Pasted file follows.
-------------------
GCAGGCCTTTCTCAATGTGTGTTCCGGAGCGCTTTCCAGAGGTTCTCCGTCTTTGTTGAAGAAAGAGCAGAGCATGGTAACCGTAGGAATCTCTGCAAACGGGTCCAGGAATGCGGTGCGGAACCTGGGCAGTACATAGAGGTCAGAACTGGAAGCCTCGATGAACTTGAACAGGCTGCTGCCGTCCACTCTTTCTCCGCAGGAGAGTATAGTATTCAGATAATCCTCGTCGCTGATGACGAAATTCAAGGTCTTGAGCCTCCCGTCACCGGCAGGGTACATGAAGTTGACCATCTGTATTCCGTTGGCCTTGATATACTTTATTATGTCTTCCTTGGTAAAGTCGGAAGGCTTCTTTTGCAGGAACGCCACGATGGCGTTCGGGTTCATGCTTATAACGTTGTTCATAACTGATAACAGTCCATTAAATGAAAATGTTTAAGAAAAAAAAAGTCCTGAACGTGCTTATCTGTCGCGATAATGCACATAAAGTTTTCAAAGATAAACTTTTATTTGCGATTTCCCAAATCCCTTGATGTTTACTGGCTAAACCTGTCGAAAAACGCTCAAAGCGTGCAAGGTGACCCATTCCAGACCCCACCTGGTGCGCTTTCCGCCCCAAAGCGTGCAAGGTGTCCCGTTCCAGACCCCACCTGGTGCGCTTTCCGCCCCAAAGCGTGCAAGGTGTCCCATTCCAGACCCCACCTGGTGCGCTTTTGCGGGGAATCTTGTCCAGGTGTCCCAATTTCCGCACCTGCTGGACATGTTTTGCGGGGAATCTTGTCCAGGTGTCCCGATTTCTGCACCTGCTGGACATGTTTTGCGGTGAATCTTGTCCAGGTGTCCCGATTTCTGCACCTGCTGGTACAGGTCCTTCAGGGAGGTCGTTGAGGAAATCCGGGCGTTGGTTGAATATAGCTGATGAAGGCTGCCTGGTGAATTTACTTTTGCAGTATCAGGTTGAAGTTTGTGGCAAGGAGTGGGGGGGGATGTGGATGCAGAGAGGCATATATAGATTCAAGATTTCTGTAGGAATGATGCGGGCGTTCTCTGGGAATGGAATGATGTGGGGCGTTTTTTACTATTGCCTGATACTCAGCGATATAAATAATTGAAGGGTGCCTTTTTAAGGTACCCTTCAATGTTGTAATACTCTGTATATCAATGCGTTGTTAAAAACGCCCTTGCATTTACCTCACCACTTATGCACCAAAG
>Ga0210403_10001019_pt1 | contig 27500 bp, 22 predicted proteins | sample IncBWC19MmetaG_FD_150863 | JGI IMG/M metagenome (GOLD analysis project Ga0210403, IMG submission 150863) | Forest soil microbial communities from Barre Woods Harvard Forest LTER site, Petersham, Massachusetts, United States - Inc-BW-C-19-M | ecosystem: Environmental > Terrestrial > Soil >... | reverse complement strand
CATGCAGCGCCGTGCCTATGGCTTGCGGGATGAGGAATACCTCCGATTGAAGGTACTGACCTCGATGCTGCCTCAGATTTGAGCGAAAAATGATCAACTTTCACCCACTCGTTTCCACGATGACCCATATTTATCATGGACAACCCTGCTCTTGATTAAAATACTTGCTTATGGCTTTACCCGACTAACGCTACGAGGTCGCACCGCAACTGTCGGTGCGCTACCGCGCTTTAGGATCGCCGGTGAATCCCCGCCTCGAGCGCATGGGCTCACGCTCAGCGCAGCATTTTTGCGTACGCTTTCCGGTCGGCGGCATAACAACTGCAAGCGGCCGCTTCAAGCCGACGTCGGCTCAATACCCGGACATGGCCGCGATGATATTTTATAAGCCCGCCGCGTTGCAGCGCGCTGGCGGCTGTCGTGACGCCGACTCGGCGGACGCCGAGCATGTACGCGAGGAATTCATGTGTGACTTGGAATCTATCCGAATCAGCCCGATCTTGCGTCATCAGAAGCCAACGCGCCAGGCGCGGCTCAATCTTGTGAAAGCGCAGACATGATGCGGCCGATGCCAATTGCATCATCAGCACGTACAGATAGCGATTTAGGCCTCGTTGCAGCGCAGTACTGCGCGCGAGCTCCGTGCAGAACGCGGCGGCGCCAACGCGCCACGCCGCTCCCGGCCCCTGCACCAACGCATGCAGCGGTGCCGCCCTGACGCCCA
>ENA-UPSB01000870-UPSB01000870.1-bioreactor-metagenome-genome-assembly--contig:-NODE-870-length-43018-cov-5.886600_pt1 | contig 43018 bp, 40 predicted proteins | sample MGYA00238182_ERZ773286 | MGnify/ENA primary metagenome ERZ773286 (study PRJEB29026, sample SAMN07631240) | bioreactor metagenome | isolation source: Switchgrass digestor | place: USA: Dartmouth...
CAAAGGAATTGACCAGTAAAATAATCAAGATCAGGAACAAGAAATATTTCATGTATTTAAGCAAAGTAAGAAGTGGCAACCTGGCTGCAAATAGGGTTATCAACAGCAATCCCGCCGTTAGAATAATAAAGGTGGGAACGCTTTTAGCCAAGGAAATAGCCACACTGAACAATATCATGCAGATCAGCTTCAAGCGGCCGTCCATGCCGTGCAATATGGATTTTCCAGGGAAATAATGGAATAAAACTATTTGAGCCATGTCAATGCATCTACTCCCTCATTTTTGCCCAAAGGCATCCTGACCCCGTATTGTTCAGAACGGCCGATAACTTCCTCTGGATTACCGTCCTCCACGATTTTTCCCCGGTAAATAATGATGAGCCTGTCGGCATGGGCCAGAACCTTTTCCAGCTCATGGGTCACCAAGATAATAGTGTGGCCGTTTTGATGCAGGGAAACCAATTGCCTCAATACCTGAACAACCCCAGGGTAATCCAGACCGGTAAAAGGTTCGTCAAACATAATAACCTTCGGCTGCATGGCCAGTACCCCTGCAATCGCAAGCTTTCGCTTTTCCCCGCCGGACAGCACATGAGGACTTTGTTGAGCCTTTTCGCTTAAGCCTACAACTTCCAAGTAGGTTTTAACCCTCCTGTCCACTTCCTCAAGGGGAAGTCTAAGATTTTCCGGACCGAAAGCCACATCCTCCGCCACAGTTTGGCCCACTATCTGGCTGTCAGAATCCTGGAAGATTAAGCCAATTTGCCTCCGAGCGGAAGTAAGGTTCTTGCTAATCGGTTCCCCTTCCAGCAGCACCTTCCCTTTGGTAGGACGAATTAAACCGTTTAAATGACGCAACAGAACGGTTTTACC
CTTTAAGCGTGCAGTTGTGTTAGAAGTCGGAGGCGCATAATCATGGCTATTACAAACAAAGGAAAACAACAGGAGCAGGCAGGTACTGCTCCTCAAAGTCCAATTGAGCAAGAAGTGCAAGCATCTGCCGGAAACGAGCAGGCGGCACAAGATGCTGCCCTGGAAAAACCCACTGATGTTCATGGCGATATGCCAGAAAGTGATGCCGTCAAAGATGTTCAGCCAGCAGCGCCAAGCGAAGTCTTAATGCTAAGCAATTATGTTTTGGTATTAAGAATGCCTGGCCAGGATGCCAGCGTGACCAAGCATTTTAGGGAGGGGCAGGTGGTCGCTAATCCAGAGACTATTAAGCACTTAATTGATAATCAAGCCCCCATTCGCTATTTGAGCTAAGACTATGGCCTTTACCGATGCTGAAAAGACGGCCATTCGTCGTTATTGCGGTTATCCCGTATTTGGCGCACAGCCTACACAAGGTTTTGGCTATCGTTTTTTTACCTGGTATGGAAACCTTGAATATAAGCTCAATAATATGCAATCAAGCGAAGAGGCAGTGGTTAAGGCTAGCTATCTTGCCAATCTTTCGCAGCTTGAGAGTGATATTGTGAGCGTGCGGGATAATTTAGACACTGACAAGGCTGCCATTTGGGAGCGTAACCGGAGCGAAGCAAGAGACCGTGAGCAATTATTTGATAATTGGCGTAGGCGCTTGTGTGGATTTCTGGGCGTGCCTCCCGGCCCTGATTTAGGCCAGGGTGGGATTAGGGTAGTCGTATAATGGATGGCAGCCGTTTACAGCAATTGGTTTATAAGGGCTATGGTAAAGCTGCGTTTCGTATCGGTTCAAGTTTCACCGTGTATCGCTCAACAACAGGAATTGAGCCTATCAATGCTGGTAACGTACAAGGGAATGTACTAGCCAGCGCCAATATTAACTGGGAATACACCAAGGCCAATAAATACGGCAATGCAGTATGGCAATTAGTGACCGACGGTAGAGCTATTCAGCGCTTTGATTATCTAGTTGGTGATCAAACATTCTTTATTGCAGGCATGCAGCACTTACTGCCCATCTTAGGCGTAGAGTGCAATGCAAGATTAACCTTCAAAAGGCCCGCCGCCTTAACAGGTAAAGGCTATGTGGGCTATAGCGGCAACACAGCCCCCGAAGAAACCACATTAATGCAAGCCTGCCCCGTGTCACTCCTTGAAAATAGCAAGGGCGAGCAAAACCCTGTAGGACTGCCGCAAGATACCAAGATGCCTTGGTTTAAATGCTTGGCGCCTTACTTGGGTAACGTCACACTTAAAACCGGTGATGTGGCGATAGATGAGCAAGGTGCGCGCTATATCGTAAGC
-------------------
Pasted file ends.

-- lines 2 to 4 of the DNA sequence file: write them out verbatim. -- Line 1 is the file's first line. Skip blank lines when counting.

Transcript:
>Ga0210403_10001019_pt1 | contig 27500 bp, 22 predicted proteins | sample IncBWC19MmetaG_FD_150863 | JGI IMG/M metagenome (GOLD analysis project Ga0210403, IMG submission 150863) | Forest soil microbial communities from Barre Woods Harvard Forest LTER site, Petersham, Massachusetts, United States - Inc-BW-C-19-M | ecosystem: Environmental > Terrestrial > Soil >... | reverse complement strand
CATGCAGCGCCGTGCCTATGGCTTGCGGGATGAGGAATACCTCCGATTGAAGGTACTGACCTCGATGCTGCCTCAGATTTGAGCGAAAAATGATCAACTTTCACCCACTCGTTTCCACGATGACCCATATTTATCATGGACAACCCTGCTCTTGATTAAAATACTTGCTTATGGCTTTACCCGACTAACGCTACGAGGTCGCACCGCAACTGTCGGTGCGCTACCGCGCTTTAGGATCGCCGGTGAATCCCCGCCTCGAGCGCATGGGCTCACGCTCAGCGCAGCATTTTTGCGTACGCTTTCCGGTCGGCGGCATAACAACTGCAAGCGGCCGCTTCAAGCCGACGTCGGCTCAATACCCGGACATGGCCGCGATGATATTTTATAAGCCCGCCGCGTTGCAGCGCGCTGGCGGCTGTCGTGACGCCGACTCGGCGGACGCCGAGCATGTACGCGAGGAATTCATGTGTGACTTGGAATCTATCCGAATCAGCCCGATCTTGCGTCATCAGAAGCCAACGCGCCAGGCGCGGCTCAATCTTGTGAAAGCGCAGACATGATGCGGCCGATGCCAATTGCATCATCAGCACGTACAGATAGCGATTTAGGCCTCGTTGCAGCGCAGTACTGCGCGCGAGCTCCGTGCAGAACGCGGCGGCGCCAACGCGCCACGCCGCTCCCGGCCCCTGCACCAACGCATGCAGCGGTGCCGCCCTGACGCCCA
>ENA-UPSB01000870-UPSB01000870.1-bioreactor-metagenome-genome-assembly--contig:-NODE-870-length-43018-cov-5.886600_pt1 | contig 43018 bp, 40 predicted proteins | sample MGYA00238182_ERZ773286 | MGnify/ENA primary metagenome ERZ773286 (study PRJEB29026, sample SAMN07631240) | bioreactor metagenome | isolation source: Switchgrass digestor | place: USA: Dartmouth...